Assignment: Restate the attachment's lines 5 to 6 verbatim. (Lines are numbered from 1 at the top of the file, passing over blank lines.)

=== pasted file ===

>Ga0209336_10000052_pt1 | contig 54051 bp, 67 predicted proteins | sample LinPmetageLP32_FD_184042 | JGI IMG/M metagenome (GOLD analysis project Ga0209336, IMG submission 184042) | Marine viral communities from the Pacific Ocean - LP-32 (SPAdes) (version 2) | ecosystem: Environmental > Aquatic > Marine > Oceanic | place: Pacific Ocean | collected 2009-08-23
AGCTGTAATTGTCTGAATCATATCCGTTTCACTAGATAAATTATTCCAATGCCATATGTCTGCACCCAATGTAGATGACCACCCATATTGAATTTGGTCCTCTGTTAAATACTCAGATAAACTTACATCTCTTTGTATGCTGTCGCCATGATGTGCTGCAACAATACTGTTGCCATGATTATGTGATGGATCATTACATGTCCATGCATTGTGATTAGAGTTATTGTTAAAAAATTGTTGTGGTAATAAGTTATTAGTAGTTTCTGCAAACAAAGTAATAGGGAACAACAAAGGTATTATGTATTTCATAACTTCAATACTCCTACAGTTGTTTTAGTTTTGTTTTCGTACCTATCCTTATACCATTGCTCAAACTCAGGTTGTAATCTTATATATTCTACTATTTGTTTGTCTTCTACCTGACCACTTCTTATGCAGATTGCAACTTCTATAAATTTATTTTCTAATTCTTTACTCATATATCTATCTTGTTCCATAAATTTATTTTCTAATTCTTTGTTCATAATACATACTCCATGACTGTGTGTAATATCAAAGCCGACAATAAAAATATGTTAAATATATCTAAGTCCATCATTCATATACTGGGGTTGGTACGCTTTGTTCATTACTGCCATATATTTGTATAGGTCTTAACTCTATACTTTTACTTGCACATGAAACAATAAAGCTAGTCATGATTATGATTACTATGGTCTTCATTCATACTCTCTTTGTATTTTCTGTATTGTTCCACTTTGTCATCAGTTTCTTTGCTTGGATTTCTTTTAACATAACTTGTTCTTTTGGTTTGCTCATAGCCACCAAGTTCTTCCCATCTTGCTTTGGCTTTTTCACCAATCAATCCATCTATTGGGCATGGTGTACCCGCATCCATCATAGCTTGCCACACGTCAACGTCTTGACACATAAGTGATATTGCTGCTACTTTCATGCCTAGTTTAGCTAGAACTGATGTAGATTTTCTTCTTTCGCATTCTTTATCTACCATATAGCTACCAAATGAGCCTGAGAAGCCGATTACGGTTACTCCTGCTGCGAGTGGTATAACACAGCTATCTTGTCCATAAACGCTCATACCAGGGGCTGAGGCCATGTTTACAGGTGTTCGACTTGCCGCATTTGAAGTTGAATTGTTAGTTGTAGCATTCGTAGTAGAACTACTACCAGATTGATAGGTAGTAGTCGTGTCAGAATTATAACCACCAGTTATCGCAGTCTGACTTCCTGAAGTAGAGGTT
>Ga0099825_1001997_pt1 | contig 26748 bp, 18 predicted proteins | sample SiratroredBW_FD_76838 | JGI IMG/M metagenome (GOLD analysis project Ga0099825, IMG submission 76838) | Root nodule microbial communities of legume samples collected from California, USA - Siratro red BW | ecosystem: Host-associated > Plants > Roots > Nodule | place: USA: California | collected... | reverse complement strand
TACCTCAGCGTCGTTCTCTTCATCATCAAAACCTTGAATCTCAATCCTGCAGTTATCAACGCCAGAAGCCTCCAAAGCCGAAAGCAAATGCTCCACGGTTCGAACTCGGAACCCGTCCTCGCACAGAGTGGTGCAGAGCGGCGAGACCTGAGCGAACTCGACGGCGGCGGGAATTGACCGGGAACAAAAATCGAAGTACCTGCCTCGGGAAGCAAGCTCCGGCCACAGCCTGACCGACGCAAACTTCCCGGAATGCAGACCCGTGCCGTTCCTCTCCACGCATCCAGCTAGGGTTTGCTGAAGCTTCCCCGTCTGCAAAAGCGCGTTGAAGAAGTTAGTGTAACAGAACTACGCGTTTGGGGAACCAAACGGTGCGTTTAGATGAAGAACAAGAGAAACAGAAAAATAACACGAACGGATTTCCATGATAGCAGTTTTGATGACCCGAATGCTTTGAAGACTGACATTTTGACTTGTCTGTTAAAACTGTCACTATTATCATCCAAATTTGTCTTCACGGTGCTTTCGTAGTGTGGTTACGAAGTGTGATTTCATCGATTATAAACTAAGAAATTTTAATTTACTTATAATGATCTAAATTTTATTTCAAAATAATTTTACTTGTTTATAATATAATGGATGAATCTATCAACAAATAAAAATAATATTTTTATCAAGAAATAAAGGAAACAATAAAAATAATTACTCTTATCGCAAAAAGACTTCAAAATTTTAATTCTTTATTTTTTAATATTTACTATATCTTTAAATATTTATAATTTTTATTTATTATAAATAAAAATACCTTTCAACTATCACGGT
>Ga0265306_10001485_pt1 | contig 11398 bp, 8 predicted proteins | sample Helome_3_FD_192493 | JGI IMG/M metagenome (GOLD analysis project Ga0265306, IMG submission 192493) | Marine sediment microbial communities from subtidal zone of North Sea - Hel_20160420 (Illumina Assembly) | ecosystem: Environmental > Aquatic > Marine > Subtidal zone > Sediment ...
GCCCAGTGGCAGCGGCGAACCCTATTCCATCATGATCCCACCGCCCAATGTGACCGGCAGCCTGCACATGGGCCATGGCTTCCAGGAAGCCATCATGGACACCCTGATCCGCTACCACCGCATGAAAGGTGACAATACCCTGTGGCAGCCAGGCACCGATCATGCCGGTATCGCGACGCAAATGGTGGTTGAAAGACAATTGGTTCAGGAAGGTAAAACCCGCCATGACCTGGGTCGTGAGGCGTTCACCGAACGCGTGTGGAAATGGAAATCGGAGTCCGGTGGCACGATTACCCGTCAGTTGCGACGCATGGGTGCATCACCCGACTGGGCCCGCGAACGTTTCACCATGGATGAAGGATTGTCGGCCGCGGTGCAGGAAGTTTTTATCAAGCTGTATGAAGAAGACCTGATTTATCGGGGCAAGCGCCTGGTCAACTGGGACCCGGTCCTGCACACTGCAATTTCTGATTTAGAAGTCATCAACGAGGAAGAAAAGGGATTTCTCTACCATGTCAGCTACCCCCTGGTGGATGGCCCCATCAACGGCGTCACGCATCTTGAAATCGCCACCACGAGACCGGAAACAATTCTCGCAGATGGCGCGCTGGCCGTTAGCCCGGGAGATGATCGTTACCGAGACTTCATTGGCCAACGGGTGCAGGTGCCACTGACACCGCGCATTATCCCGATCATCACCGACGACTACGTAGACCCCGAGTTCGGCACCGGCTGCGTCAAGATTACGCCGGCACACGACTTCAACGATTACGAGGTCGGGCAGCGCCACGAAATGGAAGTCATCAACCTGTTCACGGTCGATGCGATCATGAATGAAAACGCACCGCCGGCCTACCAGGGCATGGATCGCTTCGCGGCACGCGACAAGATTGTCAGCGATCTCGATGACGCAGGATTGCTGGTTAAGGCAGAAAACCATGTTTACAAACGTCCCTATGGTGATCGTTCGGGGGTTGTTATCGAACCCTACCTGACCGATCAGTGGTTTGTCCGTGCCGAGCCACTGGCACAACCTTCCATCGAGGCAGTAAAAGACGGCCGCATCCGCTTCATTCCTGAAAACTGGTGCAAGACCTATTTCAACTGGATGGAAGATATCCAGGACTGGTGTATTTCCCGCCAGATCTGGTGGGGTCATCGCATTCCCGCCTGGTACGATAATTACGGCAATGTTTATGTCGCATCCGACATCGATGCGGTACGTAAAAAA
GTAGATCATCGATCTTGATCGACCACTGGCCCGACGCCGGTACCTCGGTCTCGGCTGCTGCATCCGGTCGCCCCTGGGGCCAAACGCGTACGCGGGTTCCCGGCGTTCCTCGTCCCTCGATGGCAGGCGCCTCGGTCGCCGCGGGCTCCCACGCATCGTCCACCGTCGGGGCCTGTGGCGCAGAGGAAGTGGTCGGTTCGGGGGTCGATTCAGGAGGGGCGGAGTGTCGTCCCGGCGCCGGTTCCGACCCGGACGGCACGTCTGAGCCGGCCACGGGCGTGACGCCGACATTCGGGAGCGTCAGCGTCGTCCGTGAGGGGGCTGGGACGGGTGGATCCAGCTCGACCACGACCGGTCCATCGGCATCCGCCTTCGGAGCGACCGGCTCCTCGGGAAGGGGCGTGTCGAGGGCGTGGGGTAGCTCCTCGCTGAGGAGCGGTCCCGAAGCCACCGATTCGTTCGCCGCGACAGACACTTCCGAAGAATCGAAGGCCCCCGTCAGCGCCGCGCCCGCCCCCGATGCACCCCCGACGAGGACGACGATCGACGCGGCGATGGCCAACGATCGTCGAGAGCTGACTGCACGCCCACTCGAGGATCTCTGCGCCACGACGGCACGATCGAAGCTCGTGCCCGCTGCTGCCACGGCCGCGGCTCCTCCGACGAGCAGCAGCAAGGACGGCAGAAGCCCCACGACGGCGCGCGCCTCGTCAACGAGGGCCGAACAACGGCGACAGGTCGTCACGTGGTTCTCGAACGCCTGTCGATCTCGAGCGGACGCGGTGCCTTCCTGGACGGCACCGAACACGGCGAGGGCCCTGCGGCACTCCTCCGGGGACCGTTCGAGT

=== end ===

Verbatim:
>Ga0265306_10001485_pt1 | contig 11398 bp, 8 predicted proteins | sample Helome_3_FD_192493 | JGI IMG/M metagenome (GOLD analysis project Ga0265306, IMG submission 192493) | Marine sediment microbial communities from subtidal zone of North Sea - Hel_20160420 (Illumina Assembly) | ecosystem: Environmental > Aquatic > Marine > Subtidal zone > Sediment ...
GCCCAGTGGCAGCGGCGAACCCTATTCCATCATGATCCCACCGCCCAATGTGACCGGCAGCCTGCACATGGGCCATGGCTTCCAGGAAGCCATCATGGACACCCTGATCCGCTACCACCGCATGAAAGGTGACAATACCCTGTGGCAGCCAGGCACCGATCATGCCGGTATCGCGACGCAAATGGTGGTTGAAAGACAATTGGTTCAGGAAGGTAAAACCCGCCATGACCTGGGTCGTGAGGCGTTCACCGAACGCGTGTGGAAATGGAAATCGGAGTCCGGTGGCACGATTACCCGTCAGTTGCGACGCATGGGTGCATCACCCGACTGGGCCCGCGAACGTTTCACCATGGATGAAGGATTGTCGGCCGCGGTGCAGGAAGTTTTTATCAAGCTGTATGAAGAAGACCTGATTTATCGGGGCAAGCGCCTGGTCAACTGGGACCCGGTCCTGCACACTGCAATTTCTGATTTAGAAGTCATCAACGAGGAAGAAAAGGGATTTCTCTACCATGTCAGCTACCCCCTGGTGGATGGCCCCATCAACGGCGTCACGCATCTTGAAATCGCCACCACGAGACCGGAAACAATTCTCGCAGATGGCGCGCTGGCCGTTAGCCCGGGAGATGATCGTTACCGAGACTTCATTGGCCAACGGGTGCAGGTGCCACTGACACCGCGCATTATCCCGATCATCACCGACGACTACGTAGACCCCGAGTTCGGCACCGGCTGCGTCAAGATTACGCCGGCACACGACTTCAACGATTACGAGGTCGGGCAGCGCCACGAAATGGAAGTCATCAACCTGTTCACGGTCGATGCGATCATGAATGAAAACGCACCGCCGGCCTACCAGGGCATGGATCGCTTCGCGGCACGCGACAAGATTGTCAGCGATCTCGATGACGCAGGATTGCTGGTTAAGGCAGAAAACCATGTTTACAAACGTCCCTATGGTGATCGTTCGGGGGTTGTTATCGAACCCTACCTGACCGATCAGTGGTTTGTCCGTGCCGAGCCACTGGCACAACCTTCCATCGAGGCAGTAAAAGACGGCCGCATCCGCTTCATTCCTGAAAACTGGTGCAAGACCTATTTCAACTGGATGGAAGATATCCAGGACTGGTGTATTTCCCGCCAGATCTGGTGGGGTCATCGCATTCCCGCCTGGTACGATAATTACGGCAATGTTTATGTCGCATCCGACATCGATGCGGTACGTAAAAAA